After ultra-nationalist independence day march, German religious leaders look to Poland with anxiety

Saturday, 11 November, marked the 99th anniversary of Polish independence. After successive partitions had awarded ever greater chunks of Polish territory to Russia, Austria, and Prussia; Poland ceased to exist as a political entity in 1795, to re-emerge as an independent state only in 1918.

Independence day parade calls for white Europe

To commemorate the anniversary of Poland’s rebirth, 60,000 marchers gathered in Warsaw. The celebrations were organised in part by two neo-fascist groups with a strong history of not only extreme nationalism but also virulent anti-Semitism.

Under the official slogan “We want God”, the demonstration sought to reaffirm the nationalist conception of Poland as the crucial bulwark of a Christian Europe. For many of the marchers, this implied fierce resistance against the potential arrival of Muslims or refugees in the country: Chants included “We don’t want Muslims here”, as well as “No to Islam” and “Refugees get out”.

Aside from ubiquitous white and red Polish flags, marchers held up burning flares that wrapped central Warsaw in thick smoke. Brandishing symbols of “white power”, marchers held banners reading “Death to enemies of the homeland”. Occasional screams of “Ku Klux Klan!” and “Sieg Heil!” could be heard – the latter being a particularly ironic slogan to use on an event celebrating Polish independence, roughly 75 years after the German Wehrmacht’s brutal conquest of Poland.1

Polish self-perception as the embattled bulwark of a Christian Europe

For many Poles, Polish independence is threatened anew today – most notably by a liberal EU-elite in Brussels seen as seeking to curtail and subvert Polish sovereignty and identity.2

Muslim refugees are a key pawn in this story. The compulsory refugee relocation scheme, though still dysfunctional, was agreed upon at EU level against Polish resistance. It is seen in many quarters in Warsaw as a threat to the very essence of a white Christian Polish sense of self.3

To buttress this Christian identity, tens of thousands of Poles congregated at the country’s coasts and land borders in early October in order to pray the rosary. The event was widely perceived as a ritual supposed to seal Poland’s borders to ‘subversive’ influences from the outside – Brussels liberals as much as Muslim refugees.4

Equivocal position of the Catholic Church in Poland

The Catholic Church, enormously influential in Polish politics and society, has taken a somewhat equivocal stance vis-à-vis this resurgence of an ethnonationalist agitation and its omnipresent Christian symbolism.

The rosary prayers were co-organised by more than 300 church communities and 22 dioceses. At the same time, arch-bishop Jedraszewski warned Poles of building walls at the country’s borders.5 And in the aftermath of the independence march in Warsaw, bishop Stanislaw Gadecki condemned the racist slogans used.6

Overall, however, it seems that at least for now the hard-right Law and Justice (PiS) Party, in government since 2015, and the Catholic Church will continue to be allies in their quest for a morally and ethnically pure Poland.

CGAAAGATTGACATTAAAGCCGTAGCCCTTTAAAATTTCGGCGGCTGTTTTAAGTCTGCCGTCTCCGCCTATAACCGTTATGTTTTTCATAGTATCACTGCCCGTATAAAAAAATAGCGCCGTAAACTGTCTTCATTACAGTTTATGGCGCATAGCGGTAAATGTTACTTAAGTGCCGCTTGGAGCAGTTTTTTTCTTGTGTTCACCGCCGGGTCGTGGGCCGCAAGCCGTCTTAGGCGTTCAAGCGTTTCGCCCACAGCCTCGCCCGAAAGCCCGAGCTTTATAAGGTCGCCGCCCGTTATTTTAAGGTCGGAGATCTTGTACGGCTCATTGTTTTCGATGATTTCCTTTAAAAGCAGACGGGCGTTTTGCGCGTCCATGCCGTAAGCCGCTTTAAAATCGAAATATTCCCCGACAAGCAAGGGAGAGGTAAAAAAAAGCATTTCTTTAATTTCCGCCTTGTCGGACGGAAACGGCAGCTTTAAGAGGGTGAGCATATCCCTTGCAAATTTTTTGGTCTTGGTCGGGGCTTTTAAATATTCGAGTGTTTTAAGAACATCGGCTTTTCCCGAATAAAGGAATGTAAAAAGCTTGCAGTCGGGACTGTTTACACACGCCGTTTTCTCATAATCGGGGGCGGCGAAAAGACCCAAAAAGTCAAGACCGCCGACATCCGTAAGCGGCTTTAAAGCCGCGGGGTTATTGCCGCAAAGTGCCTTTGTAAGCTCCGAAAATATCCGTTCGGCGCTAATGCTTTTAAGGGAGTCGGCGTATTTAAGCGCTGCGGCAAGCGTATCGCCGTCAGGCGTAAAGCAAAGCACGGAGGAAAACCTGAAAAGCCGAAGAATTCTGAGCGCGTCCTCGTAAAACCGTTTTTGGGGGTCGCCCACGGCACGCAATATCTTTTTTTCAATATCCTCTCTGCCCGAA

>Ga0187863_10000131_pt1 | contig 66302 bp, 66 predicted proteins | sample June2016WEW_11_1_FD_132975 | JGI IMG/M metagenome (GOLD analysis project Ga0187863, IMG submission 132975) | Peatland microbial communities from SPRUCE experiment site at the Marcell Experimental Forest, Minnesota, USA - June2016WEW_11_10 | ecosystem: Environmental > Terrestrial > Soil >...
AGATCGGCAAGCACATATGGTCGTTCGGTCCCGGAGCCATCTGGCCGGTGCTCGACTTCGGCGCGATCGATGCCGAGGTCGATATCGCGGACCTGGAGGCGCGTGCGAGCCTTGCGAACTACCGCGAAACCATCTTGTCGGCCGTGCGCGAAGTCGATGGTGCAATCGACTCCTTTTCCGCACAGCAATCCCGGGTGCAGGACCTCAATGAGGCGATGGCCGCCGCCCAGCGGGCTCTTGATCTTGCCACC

Rift between Polish and German bishops

This pits Polish religious leaders against their German counterparts. A recent conference in the Vatican, at which Catholic religious figures debated how to reinvigorate the project of European unity through distinctly Christian contributions, could barely disguise “fundamental disagreements” between German and Polish bishops (and Western and Eastern-European participants more broadly).7

Refugees and Islam figure prominently among the bones of contention; yet these debates also touch upon larger battles over the orientation of the Catholic Church. A German observer noted after the conference that

Within the Catholic Church we are apparently not yet in a position to deal with this constructively. There are mutual recriminations; there are prejudices; there are feelings that others are trying to impose their views.”8

German Catholic leaders have consequently expressed fears that Polish-German episcopal and ecclesiastical relations, laboriously rebuilt over the preceding decades, might suffer significant damage.

Jews and Muslims view Polish developments with concern

Other German religious figures have been less forthcoming with comments on events in Poland. German Jewish leaders, however, have long worried about developments in their eastern neighbour. Already in 2004, Dieter Graumann (who became Chairman of the Central Council of Jews in Germany later on), noted what he saw as the unbroken prevalence of anti-Semitism in Poland:

By now, Poland is showing us time and again that one doesn’t even need a Jewish population for the purposes of anti-Semitism anymore. The Catholic Church has all too often played a reprehensible and infamous role in this respect and continues to do so.”9

Muslim figures did not explicitly comment on the independence day march beyond retweeting images and articles describing the ethnonationalist hatred on Warsaw’s streets. That the revival of extreme Polish nationalism is as Islamophobic as it is anti-Semitic is something that German Muslims have experienced first-hand, however: when a German secondary school class visited Poland on a Holocaust memorial trip, Muslim group members were harassed and threatened.


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